A network of agencies, including the Beach Patrol, deal with a number of environmental hazards including underwater obstructions, petroleum products, bacteria, and containers full of toxic material. But one of the most critical to wildlife is monofilament- a single-strand, strong, flexible plastic that is clear or tinted blue, pink or green.
John O’Connel runs the recovery and recycle program for A&M/Sea Grant and maintains a website full of useful information about monofilament at https://mrrp.tamu.edu/. According to the website most monofilament is non-biodegradable — it lasts about 600 years. Because it is thin and often clear, it is difficult for birds and other animals to see and they can easily brush up against it and become entangled. Once entangled, they may become injured, drown, or starve to death. Many animals also ingest fishing line.
Monofilament is recycled when it is collected from recycling bins and cleaned of hooks, leaders, weights and trash by volunteers. It is then shipped to a place that melts it down and made into other plastic products, including tackle boxes, spools for line, fish habitats and toys. It is not made into more monofilament line. You can recycle the line by depositing it in to cardboard recycling boxes that can be found in some tackle shops, or deposit it in an outdoor monofilament recycling container. If you choose to throw it in the trash make sure you cut the line into short lengths (less than six inches), because once it goes to the landfill it can be scavenged there by animals trying to use it to build nests or eat it.
If you see a marine mammal or turtle entangled, contact the Marine Mammal Stranding Network at 1-800-9-MAMMAL. All marine mammals and sea turtles should only be handled by qualified personnel. For other entangled wildlife, go to the Texas Parks and Wildlife Department website at www.tpwd.state.tx.us/huntwild/wild/rehab/list to locate a wildlife rehabilitator. If you see a bird entangled, you may be able to free it yourself by first throwing a blanket or towel over the bird’s head to limit their eyesight, being careful not to entangle it in the fabric.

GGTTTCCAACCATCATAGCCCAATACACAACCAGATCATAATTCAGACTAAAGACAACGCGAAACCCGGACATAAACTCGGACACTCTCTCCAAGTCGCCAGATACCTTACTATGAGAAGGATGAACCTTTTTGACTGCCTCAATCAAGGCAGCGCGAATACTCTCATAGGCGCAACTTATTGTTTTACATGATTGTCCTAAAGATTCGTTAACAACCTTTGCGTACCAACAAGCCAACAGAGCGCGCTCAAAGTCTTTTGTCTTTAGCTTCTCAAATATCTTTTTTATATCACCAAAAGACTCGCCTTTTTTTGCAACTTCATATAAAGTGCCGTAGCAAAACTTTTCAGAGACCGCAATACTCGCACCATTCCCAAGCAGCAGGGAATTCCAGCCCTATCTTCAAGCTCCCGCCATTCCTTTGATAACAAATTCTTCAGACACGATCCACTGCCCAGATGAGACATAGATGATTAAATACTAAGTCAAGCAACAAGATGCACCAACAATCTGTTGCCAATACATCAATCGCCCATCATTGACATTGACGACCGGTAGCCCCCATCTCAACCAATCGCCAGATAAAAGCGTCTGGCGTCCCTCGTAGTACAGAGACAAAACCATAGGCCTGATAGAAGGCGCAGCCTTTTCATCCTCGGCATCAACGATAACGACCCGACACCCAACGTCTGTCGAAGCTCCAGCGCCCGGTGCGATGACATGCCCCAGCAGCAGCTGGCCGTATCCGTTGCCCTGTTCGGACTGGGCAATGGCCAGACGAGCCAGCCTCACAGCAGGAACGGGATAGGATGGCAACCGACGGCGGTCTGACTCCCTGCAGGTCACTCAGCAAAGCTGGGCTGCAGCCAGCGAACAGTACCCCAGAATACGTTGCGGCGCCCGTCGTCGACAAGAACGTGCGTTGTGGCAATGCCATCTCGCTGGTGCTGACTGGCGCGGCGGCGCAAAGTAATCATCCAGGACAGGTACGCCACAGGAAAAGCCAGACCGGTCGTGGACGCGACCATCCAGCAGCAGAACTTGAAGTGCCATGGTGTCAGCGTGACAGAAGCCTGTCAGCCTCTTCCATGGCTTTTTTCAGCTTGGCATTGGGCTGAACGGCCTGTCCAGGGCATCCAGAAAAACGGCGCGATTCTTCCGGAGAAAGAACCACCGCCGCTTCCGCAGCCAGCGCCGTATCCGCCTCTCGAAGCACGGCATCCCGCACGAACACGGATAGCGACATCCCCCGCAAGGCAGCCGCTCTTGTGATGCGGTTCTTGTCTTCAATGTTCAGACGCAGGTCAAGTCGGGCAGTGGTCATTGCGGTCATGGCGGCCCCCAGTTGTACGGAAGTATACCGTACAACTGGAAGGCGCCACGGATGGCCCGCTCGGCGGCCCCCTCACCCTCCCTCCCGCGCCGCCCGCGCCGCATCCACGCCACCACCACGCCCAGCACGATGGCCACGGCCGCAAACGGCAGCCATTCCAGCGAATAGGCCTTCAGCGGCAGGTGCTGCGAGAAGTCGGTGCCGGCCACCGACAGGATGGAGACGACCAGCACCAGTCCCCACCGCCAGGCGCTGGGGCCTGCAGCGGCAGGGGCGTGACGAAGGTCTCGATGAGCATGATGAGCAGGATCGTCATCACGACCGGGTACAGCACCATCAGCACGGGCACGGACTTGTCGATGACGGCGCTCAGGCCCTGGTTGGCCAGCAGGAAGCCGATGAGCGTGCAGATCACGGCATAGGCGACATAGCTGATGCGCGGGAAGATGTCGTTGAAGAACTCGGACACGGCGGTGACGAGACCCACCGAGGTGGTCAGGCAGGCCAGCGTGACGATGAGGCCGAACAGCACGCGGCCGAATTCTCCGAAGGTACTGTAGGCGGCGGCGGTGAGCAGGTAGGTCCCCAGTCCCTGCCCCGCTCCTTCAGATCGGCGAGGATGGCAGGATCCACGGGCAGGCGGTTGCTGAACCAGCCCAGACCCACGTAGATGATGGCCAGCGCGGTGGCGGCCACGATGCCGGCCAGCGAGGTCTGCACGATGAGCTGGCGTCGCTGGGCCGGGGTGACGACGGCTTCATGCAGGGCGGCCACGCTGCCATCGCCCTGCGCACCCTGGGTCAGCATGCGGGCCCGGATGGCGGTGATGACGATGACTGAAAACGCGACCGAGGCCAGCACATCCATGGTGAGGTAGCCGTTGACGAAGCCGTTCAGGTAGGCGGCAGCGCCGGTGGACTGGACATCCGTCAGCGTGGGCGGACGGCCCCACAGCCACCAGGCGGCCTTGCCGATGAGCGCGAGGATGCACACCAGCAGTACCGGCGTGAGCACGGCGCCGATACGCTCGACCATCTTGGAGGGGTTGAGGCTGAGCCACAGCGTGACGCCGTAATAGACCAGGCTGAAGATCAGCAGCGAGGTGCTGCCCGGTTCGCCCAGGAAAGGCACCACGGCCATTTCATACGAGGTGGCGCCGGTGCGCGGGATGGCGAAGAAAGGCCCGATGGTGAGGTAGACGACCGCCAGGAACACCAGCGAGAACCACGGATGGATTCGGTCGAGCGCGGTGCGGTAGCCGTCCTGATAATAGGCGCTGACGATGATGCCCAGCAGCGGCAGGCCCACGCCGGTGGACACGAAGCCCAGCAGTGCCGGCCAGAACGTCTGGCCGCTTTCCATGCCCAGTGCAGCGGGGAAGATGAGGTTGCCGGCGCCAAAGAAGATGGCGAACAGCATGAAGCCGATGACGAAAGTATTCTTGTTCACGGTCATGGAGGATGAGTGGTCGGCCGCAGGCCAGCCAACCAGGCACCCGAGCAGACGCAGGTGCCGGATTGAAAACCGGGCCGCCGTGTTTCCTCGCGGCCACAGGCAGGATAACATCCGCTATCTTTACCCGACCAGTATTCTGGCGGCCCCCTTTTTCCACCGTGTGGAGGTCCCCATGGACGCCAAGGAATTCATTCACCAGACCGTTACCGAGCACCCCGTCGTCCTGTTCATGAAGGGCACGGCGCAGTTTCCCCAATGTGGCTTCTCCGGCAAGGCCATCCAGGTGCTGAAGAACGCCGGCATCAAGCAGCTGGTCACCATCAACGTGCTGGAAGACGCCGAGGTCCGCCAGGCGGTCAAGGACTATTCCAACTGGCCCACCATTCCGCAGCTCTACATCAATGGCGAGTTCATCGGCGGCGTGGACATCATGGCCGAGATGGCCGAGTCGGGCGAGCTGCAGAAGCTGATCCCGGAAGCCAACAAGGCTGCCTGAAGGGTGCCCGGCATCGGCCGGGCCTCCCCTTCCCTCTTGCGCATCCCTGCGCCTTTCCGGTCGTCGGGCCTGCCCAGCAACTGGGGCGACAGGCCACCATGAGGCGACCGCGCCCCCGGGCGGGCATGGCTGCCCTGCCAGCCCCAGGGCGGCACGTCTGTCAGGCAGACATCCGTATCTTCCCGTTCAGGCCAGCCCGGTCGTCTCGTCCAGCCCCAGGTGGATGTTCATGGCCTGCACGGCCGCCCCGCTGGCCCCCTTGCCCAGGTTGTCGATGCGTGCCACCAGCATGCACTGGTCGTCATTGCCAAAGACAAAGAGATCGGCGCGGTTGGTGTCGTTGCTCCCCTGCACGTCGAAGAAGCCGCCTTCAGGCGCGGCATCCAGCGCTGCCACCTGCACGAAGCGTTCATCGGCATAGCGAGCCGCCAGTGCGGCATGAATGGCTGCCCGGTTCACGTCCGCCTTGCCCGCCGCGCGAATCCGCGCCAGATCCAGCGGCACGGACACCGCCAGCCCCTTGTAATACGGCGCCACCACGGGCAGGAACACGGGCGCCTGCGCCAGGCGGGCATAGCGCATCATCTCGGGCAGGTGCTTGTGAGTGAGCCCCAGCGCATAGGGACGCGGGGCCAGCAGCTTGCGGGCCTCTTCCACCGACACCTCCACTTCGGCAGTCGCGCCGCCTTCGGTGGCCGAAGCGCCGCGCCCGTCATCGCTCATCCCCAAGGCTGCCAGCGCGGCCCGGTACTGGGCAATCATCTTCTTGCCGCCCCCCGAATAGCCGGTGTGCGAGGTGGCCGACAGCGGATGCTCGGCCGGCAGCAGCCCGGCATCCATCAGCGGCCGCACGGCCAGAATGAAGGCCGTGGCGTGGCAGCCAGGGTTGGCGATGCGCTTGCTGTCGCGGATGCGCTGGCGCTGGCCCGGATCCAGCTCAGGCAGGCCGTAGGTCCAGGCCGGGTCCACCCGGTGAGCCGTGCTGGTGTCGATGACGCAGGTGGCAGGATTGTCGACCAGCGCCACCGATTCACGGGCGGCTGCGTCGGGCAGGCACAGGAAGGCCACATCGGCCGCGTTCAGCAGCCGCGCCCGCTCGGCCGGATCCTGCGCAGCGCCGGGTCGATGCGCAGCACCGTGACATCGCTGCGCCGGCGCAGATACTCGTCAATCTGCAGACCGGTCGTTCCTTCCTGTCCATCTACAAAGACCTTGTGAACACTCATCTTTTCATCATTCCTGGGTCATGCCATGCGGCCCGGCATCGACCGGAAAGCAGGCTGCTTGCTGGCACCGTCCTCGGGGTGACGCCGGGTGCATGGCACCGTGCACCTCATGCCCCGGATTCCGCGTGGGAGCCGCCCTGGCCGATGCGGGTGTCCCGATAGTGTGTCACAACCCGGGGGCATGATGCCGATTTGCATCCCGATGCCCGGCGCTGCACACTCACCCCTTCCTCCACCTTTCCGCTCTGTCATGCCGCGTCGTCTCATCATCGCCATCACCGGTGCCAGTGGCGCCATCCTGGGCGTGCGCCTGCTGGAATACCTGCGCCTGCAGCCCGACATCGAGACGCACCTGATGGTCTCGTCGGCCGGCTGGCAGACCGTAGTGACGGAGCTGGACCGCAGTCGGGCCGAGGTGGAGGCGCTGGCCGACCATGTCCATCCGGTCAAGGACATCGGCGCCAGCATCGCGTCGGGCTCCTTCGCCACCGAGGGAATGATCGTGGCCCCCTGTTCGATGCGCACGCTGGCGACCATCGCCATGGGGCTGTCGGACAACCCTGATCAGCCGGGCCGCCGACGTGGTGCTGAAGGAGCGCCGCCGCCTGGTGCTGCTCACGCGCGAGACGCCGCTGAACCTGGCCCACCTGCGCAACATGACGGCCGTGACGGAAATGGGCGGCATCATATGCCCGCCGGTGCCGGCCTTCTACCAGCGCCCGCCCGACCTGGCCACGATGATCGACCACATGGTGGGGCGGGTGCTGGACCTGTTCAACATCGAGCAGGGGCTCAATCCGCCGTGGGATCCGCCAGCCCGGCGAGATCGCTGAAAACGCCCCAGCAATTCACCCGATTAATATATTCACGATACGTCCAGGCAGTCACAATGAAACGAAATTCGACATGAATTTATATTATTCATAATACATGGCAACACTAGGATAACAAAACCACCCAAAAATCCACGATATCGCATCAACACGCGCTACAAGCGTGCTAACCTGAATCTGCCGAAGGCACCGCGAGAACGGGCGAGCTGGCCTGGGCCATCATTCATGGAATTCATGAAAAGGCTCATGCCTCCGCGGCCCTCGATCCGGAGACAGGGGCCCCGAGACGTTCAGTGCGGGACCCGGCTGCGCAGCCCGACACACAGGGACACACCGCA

You can’t really talk about efforts to increase the amount of monofilament line that’s collected locally without mentioning Joanie Steinhaus, Associate Campaign Director, Gulf Coast Turtle Island Restoration Network. She’s involved with many projects, one of which involves educating local fishermen and placing collection tubes on Boddeker Road, Sea Wolf Park, both fishing piers and some sites on the west end. Surfrider Galveston also maintains tubes on four of the jetties and Joanie is always trying to recruit more volunteers for placement and maintenance of the tubes.
She is working with John O’Connel to raise funds for addition signs and stickers for the tubes, and with multiple agencies and other NGOs to raise awareness and recruit volunteers.
If you are interested in helping by maintaining a collection tube, putting up a collection box, or helping with outreach give her a call at 409-795-8426 or e-mail her at firstname.lastname@example.org.
We all appreciate all the good work being done by Joanie, John, and all the volunteers!